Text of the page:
All posts tagged with 'digital'
Susan Yi is a 25 year old female living off the Lorimer stop on the L train. She loves food and television, and occasionally combines both activities for maximum enjoyment. On a side note, she is also interested in exploring the semiotics of television and how convergence culture has influenced television grammar.
Inland Empire and the Digital Language
The ontological and ideological dimensions of cinema and photography have often been bound by the mechanical eye’s ability to ground the human eye “with a series of limits and doubts” (Commolli,110). This has restricted discussions concerning analog versus digital images to their ability to accurately represent the indexical image. It is the objective of this paper to move beyond questions regarding the “truth” in representation and focus on the qualities that separate the digital from the analog through Inland Empire (Lynch, 2006). Inland Empire is David Lynch’s first foray into digital filmmaking and the film articulates many of the arguments and possibilities present in digital representation. Through a close reading of the film, its author, and theories regarding post-modern representation and cyborg theory, I hope to challenge the prevailing arguments surrounding digital versus analog photographic representation and illustrate a new form of digital representation better suited to represent the post-modern man.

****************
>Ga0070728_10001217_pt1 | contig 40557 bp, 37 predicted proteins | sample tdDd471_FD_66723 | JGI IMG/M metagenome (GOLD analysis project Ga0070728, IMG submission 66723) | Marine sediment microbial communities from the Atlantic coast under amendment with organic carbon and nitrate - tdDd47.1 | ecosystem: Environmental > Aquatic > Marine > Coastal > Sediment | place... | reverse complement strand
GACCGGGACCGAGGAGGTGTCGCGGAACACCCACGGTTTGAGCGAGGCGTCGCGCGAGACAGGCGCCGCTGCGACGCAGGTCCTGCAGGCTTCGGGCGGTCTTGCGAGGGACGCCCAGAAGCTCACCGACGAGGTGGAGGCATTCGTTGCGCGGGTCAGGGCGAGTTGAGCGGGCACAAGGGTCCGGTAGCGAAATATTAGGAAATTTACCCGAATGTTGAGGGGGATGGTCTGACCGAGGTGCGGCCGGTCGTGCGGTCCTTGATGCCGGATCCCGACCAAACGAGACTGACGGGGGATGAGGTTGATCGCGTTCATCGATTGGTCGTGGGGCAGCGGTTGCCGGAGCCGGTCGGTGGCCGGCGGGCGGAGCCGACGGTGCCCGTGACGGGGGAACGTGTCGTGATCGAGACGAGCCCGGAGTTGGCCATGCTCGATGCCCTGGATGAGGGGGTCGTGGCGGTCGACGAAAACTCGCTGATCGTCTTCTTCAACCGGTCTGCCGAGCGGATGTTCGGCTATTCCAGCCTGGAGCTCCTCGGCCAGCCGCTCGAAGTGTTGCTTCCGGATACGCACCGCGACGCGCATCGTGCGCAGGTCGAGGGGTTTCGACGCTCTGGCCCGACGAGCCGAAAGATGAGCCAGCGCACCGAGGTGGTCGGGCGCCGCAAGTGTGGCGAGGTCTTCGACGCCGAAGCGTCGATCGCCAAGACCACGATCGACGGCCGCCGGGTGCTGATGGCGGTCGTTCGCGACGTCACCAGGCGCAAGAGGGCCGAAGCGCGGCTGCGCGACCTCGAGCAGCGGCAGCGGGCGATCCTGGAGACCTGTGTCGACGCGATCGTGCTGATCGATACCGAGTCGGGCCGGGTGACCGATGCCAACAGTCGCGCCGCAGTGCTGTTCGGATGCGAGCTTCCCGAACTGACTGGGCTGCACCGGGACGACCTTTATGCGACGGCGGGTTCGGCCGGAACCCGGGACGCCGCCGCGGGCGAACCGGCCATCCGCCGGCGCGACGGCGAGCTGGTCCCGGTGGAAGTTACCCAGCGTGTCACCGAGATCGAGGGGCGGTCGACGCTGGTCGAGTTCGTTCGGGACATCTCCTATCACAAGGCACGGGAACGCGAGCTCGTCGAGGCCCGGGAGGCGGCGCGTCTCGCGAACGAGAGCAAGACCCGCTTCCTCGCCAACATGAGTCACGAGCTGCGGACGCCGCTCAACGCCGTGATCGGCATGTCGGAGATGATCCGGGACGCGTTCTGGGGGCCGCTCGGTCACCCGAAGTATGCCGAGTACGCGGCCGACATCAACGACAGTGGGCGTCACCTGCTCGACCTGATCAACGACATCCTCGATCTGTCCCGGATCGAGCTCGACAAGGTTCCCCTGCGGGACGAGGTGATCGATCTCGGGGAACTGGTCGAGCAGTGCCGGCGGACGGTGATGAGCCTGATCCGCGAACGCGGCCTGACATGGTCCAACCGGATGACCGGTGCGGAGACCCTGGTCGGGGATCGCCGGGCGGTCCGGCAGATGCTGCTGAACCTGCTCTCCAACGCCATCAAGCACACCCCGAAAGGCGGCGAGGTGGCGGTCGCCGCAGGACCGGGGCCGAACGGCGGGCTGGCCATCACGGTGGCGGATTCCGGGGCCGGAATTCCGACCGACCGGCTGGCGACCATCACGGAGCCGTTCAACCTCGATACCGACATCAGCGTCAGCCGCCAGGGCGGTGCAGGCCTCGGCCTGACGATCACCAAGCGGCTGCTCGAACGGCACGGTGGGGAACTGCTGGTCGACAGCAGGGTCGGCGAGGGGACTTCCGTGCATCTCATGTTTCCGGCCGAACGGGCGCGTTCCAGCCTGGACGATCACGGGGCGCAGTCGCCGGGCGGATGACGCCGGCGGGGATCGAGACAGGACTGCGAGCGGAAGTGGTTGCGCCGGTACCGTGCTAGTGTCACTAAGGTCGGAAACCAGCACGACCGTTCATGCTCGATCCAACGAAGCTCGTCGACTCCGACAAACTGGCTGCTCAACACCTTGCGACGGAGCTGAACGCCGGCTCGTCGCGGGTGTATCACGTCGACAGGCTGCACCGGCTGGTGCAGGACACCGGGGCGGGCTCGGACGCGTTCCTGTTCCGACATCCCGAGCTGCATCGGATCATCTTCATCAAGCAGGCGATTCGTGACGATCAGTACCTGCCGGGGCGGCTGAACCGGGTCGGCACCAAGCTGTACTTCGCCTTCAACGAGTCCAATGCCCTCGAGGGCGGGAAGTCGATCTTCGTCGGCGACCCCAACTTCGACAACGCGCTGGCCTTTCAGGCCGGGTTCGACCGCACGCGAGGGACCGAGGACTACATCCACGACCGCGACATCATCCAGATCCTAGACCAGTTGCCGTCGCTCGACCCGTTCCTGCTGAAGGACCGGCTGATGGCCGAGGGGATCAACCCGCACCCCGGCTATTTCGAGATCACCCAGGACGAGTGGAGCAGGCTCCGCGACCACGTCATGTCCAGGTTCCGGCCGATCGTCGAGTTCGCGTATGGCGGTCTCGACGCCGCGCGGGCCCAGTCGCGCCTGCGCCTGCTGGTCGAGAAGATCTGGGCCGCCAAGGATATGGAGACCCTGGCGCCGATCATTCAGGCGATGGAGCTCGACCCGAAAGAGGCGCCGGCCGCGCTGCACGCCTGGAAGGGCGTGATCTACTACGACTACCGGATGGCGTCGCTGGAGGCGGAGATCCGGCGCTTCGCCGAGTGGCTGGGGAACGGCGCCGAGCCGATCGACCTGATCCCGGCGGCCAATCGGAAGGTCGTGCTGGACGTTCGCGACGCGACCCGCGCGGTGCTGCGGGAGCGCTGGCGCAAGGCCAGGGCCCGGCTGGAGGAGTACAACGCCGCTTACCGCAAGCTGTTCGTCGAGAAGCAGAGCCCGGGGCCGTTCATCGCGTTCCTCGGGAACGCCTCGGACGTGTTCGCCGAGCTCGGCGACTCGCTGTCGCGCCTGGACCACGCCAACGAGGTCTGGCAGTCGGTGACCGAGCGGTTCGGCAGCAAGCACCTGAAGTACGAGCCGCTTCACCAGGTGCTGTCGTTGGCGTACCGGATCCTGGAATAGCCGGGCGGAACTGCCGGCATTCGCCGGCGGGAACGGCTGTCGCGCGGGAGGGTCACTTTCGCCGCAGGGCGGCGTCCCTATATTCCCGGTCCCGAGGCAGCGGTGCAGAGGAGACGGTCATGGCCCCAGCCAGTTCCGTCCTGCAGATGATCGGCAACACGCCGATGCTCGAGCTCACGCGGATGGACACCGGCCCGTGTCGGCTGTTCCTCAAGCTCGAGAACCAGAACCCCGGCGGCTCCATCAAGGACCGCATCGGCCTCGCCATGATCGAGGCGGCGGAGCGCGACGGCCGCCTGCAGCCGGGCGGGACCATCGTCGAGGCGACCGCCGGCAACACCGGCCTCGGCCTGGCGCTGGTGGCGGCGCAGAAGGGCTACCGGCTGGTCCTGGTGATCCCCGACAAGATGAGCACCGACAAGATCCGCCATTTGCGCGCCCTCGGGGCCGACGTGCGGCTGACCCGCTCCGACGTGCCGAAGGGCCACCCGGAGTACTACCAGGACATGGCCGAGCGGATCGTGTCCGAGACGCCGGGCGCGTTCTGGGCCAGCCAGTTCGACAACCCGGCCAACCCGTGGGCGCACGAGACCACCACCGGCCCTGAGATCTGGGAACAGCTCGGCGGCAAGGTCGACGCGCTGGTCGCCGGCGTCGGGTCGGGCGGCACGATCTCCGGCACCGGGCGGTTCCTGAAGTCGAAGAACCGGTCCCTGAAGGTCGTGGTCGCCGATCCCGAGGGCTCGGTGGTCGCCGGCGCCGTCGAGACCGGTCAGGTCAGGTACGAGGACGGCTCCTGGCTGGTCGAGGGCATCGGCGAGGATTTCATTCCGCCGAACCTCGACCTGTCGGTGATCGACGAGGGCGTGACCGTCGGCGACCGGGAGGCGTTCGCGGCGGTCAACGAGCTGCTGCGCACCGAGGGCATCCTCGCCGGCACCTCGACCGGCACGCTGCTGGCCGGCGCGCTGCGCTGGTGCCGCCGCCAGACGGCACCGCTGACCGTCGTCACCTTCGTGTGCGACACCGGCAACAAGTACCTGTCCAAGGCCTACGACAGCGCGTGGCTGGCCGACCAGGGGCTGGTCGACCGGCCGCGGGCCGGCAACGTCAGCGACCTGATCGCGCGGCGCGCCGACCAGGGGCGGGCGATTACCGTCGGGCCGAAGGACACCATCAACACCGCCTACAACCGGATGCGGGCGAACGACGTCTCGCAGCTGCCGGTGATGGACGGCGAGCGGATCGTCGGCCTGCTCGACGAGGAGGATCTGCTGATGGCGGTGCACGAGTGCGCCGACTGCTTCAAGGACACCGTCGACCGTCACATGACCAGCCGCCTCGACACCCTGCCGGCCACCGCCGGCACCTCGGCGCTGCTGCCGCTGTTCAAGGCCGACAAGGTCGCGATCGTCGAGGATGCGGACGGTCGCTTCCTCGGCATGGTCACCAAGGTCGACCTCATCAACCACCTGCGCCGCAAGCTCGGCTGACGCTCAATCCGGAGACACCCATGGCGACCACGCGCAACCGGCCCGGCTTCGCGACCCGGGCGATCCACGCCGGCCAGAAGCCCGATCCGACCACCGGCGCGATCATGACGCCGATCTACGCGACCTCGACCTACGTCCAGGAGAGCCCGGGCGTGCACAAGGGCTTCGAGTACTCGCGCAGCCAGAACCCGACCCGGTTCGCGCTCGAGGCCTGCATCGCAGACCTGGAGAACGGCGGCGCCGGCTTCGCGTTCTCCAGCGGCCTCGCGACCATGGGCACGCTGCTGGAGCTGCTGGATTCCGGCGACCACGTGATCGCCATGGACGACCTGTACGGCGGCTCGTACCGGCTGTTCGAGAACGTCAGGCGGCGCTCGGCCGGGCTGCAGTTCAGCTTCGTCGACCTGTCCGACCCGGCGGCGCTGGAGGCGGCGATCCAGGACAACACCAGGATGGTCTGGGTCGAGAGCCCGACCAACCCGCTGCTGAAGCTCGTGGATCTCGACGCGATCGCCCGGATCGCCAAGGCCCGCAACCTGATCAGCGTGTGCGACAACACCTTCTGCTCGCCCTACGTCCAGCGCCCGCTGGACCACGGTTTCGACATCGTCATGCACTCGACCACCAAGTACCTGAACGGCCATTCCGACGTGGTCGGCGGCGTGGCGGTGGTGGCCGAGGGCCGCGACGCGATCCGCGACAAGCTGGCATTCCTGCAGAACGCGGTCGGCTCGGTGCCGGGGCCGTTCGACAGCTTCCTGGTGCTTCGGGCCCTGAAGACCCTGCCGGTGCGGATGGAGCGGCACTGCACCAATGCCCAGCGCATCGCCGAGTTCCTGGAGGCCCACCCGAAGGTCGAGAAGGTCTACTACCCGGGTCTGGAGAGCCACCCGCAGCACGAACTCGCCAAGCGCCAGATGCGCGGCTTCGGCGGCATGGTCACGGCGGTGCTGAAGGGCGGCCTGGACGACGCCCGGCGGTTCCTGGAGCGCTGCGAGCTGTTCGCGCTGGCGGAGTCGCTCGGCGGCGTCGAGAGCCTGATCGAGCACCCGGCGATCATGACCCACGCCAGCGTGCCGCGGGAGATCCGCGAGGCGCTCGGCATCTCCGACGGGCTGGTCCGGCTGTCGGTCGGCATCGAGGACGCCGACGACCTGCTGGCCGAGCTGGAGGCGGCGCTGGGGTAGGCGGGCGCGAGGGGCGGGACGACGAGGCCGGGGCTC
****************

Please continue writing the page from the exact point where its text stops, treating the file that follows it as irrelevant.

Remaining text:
Tyler Baber is a student in the Media Studies MA program at the New School. His research focuses on human interaction with/collaboration through digital environments. He also works in Philadelphia in the analog environment of book publishing.
The Ivory Village: Identifying a Digital Path toward Openness and Collaboration in the Academic Community
Academic research in the liberal arts is built upon collaboration and peer review. The Web provides opportunities for connections across physical, social, and institutional boundaries. While academic research and digital, Web-based tools are both built upon shared ideals toward innovation and collaboration, in many cases the ethical and philosophical digital media ideals of openness, shared authorship, and anonymity clash with practices and pressures in the academic community toward publication, credibility, and hierarchy. This paper will explore ways to reconcile the open-community philosophy of the Web with the rigorous standards of academia through digital collaboration tools. It will also explore strengths and shortcomings of existing Web tools ranging from open and proprietary coding languages and design experiences to Wikis, social network sites, and digital classrooms in establishing a digital, open, collaborative academic community.